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Servant of the People: “Lee Daniels’ The Butler” Puts History in Perspective

By Stan Washington Senior Writer | 8/16/2013, 6 a.m.
With a universal father-son love story set against the backdrop of America’s turbulent political landscape of the 20th century, the ...
In addition to raising money for "The Butler", Lee Daniels is also working with his largest and most noted cast in his film career. Pictured above are lead actors Forest Whitaker and Oprah Winfrey.

With a universal father-son love story set against the backdrop of America’s turbulent political landscape of the 20th century, the director of “Lee Daniels’ The Butler” knew he had more than just another film project on his hands.

“After I read the initial script by Danny Strong, it was clear that this was our black Forest Gump,” Lee Daniels told a group of reporters at the National Association of Black Journalists annual convention. “It was our history. It was America’s history. To me America’s history is the civil rights movement and that is what seduced me to do this material.”

The film is inspired by the 2008 Washington Post article “A Butler Well Served by This Election” by award-winning journalist Wil Haygood, who had been covering the presidential campaign of Barack Obama.

“I told my editor that I thought Obama was going to win and that I wanted to do a profile on someone who had lived through segregation,” Haygood said during the press conference, which also featured Oscar-winning actor Forest Whitaker who portrays Cecil Gaines, the butler.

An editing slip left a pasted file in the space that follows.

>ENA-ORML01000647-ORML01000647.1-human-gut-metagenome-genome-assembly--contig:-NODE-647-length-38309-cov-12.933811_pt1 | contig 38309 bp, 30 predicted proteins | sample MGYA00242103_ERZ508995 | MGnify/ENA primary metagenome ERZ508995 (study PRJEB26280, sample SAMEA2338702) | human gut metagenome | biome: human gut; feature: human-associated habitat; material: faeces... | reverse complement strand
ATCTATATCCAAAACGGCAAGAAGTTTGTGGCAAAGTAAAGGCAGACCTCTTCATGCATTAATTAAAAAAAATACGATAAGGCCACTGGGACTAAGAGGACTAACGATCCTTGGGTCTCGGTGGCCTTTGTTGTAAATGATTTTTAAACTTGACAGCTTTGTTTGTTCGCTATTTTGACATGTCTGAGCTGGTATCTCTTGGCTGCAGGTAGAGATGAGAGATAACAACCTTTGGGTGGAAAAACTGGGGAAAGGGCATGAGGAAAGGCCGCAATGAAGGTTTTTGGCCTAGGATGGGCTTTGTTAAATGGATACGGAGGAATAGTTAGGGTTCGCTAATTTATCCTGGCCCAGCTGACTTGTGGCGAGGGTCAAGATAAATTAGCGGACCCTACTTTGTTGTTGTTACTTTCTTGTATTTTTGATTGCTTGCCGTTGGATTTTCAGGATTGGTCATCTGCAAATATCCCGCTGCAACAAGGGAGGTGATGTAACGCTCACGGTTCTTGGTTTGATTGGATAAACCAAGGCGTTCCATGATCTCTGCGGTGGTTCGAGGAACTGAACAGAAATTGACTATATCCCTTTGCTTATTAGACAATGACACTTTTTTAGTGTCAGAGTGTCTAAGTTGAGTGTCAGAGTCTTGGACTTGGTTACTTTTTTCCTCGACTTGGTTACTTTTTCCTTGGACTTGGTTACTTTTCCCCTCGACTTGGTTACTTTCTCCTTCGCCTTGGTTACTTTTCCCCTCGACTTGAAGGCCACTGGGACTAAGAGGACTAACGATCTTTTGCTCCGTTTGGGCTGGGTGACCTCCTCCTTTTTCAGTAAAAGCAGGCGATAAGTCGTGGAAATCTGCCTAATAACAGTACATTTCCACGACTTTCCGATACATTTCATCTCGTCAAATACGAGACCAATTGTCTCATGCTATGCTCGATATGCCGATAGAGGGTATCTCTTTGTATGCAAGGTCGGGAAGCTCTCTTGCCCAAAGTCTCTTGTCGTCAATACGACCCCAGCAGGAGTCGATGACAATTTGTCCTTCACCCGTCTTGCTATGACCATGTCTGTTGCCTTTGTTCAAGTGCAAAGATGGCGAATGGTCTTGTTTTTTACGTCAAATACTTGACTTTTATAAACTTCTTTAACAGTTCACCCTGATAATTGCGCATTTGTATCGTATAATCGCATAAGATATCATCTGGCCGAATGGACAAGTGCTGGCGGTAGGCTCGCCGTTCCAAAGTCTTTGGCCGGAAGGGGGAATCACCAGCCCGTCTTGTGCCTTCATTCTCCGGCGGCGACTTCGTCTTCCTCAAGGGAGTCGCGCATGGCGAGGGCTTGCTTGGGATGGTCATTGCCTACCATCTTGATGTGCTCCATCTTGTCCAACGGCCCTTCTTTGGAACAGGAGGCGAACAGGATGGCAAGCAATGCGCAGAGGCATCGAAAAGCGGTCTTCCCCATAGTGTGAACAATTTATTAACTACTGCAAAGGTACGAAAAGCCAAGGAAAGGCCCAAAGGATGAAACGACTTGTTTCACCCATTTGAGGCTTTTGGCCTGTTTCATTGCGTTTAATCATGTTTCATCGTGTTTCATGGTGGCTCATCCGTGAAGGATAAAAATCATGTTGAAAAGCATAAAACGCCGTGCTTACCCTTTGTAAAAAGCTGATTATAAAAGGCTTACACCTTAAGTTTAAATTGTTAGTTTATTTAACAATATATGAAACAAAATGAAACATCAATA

After many phones calls, Haygood’s search ended right under his nose in the nation’s capitol in the form of Eugene Allen, an 89-year-old former White House butler who had served seven presidential administrations between 1957 to 1986.

In addition to raising money for the project, Daniels is also working with his largest and most noted cast in his film career. 

The film’s leading lady is TV mogul Oprah Winfrey, who returns to the big screen after a long absence. Daniels’ concerns about whether the audience would see beyond Oprah’s mega-persona was eased as Winfrey turned in a strong performance as the loving, complex and sometimes sassy wife and mother Gloria Gaines.

Rounding out a stellar cast are: David Oyelowo, Oscar winner Cuba Gooding Jr., Terrence Howard, Yaya Alafia, Mariah Carey, Vanessa Redgrave, Lenny Kravitz, Alan Rickman, Liev Schreiber, Jane Fonda, John Cusack, James Marsden and Oscar winner Robin Williams.

The film opens in 1926 where the young Gaines and his family are sharecroppers in the cotton fields of Macon, Ga. Gaines experiences the horrors of white oppression as one of the sons of the landlord repeatedly rapes his mother (Mariah Carey) at will and then fatally shoots his father in the head for daring to question his behavior.

Following his father’s death and his mother’s mental breakdown, Cecil is moved from the fields into the main house to be trained as a house servant. It is here where Cecil’s long journey to 1600 Pennsylvania Ave. begins. As he becomes a young man, Cecil decides it’s time to leave the plantation. But life outside the plantation is a lot harder than he anticipated.

Finding work is not easy, but he eventually ends up as a waiter in an upscale hotel. His mentor (Clarence Williams III) urges him to take a job at a fancier hotel in Washington D.C. It is there he is spotted by a White House official, who hires him for the job where he will work for the next four decades.